Hayati, Arash Nemati, Stoll, Rob, Kim, J. J., Harman, Todd, Nelson, Matthew A., Brown, Michael J., & Pardyjak, Eric R. Comprehensive Evaluation of Fast-Response, Reynolds-Averaged Navier–Stokes, and Large-Eddy Simulation Methods Against High-Spatial-Resolution Wind-Tunnel Data in Step-Down Street Canyons. United States. doi:10.1007/s10546-017-0245-2.
Hayati, Arash Nemati, Stoll, Rob, Kim, J. J., Harman, Todd, Nelson, Matthew A., Brown, Michael J., and Pardyjak, Eric R. Thu . "Comprehensive Evaluation of Fast-Response, Reynolds-Averaged Navier–Stokes, and Large-Eddy Simulation Methods Against High-Spatial-Resolution Wind-Tunnel Data in Step-Down Street Canyons". United States. doi:10.1007/s10546-017-0245-2. https://www.osti.gov/servlets/purl/1392886.
@article{osti_1392886,
title = {Comprehensive Evaluation of Fast-Response, Reynolds-Averaged Navier–Stokes, and Large-Eddy Simulation Methods Against High-Spatial-Resolution Wind-Tunnel Data in Step-Down Street Canyons},
author = {Hayati, Arash Nemati and Stoll, Rob and Kim, J. J. and Harman, Todd and Nelson, Matthew A. and Brown, Michael J. and Pardyjak, Eric R.},
abstractNote = {Three computational fluid dynamics (CFD) methods with different levels of flow-physics modelling are comprehensively evaluated against high-spatial-resolution wind-tunnel velocity data from step-down street canyons (i.e., a short building downwind of a tall building). The first method is a semi-empirical fast-response approach using the Quick Urban Industrial Complex (QUIC-URB) model. The second method solves the Reynolds-averaged Navier–Stokes (RANS) equations, and the third one utilizes a fully-coupled fluid-structure interaction large-eddy simulation (LES) model with a grid-turbulence inflow generator. Unlike typical point-by-point evaluation comparisons, here the entire two-dimensional wind-tunnel dataset is used to evaluate the dynamics of dominant flow topological features in the street canyon. Each CFD method is scrutinized for several geometric configurations by varying the downwind-to-upwind building-height ratio (Hd/Hu) and street canyon-width to building-width aspect ratio (S / W) for inflow winds perpendicular to the upwind building front face. Disparities between the numerical results and experimental data are quantified in terms of their ability to capture flow topological features for different geometric configurations. Ultimately, all three methods qualitatively predict the primary flow topological features, including a saddle point and a primary vortex. But, the secondary flow topological features, namely an in-canyon separation point and secondary vortices, are only well represented by the LES method despite its failure for taller downwind building cases. Misrepresentation of flow-regime transitions, exaggeration of the coherence of recirculation zones and wake fields, and overestimation of downwards vertical velocity into the canyon are the main defects in QUIC-URB, RANS and LES results, respectively. All three methods underestimate the updrafts and, surprisingly, QUIC-URB outperforms RANS for the streamwise velocity component, while RANS is superior to QUIC-URB for the vertical velocity component in the street canyon.},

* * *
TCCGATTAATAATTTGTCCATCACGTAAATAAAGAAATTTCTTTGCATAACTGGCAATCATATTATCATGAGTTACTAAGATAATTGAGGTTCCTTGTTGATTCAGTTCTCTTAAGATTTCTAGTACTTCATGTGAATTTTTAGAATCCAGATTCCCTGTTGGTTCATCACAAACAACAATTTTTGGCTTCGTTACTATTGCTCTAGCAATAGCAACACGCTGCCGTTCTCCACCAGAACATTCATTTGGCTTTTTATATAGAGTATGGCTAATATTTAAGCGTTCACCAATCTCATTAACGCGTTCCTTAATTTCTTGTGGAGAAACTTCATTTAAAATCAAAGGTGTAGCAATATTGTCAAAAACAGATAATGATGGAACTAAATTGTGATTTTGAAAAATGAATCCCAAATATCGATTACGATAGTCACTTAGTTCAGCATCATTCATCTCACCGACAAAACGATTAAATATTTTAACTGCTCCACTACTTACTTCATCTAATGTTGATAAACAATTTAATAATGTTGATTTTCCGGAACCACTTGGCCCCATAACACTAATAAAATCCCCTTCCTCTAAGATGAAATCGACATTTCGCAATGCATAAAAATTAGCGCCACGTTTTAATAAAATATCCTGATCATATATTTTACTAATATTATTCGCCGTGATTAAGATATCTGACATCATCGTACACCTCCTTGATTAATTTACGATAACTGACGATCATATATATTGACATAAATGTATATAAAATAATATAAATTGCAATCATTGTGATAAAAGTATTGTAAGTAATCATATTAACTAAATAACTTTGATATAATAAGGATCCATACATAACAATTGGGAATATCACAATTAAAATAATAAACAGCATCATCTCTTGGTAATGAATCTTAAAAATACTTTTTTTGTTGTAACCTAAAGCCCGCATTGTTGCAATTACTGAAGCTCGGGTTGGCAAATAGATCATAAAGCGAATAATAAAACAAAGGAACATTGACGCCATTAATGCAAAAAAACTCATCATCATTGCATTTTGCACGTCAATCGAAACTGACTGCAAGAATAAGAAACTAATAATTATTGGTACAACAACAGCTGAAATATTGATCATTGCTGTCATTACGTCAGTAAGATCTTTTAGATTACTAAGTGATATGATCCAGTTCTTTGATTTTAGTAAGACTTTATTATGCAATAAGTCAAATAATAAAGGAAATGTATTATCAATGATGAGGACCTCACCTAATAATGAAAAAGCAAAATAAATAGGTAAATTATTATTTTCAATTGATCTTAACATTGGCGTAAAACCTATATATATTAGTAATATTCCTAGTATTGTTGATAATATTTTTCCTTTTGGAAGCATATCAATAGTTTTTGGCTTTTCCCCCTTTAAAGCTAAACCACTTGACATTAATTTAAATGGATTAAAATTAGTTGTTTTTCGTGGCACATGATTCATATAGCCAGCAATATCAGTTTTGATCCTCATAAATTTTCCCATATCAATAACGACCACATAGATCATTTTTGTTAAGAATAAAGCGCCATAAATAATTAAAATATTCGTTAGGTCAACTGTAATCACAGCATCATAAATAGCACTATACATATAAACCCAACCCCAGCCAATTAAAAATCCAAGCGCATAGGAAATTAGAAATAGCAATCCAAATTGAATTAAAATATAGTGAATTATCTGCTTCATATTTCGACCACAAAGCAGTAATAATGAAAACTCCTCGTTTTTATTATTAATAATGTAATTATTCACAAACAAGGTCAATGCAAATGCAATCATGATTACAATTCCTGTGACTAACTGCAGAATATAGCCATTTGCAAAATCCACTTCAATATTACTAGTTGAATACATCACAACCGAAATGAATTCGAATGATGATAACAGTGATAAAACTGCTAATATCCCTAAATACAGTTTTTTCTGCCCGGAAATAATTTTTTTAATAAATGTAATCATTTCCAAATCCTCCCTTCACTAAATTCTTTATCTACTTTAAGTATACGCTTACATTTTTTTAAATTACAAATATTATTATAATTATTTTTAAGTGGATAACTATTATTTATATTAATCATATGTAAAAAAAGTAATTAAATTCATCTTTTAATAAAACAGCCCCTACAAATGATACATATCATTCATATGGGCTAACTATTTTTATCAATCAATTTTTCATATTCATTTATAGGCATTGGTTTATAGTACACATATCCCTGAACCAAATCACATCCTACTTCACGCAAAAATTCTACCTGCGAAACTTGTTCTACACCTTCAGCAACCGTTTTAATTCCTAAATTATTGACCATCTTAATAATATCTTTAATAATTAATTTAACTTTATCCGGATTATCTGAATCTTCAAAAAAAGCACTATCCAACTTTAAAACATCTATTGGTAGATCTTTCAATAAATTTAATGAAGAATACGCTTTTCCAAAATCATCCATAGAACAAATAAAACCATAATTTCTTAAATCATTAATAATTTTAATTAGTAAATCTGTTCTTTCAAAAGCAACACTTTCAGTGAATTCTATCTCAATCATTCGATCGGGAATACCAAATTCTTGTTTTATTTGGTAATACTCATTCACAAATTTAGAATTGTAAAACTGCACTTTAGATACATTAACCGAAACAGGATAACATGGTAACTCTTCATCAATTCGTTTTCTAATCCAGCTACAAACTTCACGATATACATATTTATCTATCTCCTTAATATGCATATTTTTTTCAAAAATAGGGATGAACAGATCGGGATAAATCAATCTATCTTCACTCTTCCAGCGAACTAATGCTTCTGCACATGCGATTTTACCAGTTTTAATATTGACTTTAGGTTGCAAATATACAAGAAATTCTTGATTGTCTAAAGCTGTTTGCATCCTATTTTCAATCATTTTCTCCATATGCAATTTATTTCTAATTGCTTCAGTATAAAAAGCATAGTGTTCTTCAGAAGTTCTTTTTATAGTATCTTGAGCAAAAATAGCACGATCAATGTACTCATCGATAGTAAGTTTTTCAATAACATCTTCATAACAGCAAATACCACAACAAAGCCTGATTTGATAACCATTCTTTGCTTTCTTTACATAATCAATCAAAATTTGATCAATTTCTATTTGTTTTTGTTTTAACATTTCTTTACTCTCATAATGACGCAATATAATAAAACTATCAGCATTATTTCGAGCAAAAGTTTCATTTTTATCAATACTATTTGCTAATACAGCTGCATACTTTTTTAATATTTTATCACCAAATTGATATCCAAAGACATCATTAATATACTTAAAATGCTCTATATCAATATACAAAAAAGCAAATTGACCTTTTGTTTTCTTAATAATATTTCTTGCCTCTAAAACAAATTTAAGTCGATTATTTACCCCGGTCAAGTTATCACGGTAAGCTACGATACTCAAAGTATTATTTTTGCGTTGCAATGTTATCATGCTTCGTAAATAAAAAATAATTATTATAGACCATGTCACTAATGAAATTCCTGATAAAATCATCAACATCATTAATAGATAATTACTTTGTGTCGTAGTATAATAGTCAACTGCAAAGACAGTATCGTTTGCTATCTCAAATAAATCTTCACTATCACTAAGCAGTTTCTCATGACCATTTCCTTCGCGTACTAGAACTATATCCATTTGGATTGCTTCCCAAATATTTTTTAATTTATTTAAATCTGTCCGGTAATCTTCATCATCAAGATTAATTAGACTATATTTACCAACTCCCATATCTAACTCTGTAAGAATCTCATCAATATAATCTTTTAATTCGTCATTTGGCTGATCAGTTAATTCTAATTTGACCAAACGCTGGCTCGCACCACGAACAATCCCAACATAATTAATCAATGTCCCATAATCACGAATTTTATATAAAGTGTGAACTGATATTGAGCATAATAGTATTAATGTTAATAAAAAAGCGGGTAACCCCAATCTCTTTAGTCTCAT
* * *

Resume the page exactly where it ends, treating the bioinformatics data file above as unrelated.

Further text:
doi = {10.1007/s10546-017-0245-2},
journal = {Boundary-Layer Meteorology},
issn = {0006-8314},
number = 2,
volume = 164,
place = {United States},
year = {2017},
month = {5}
}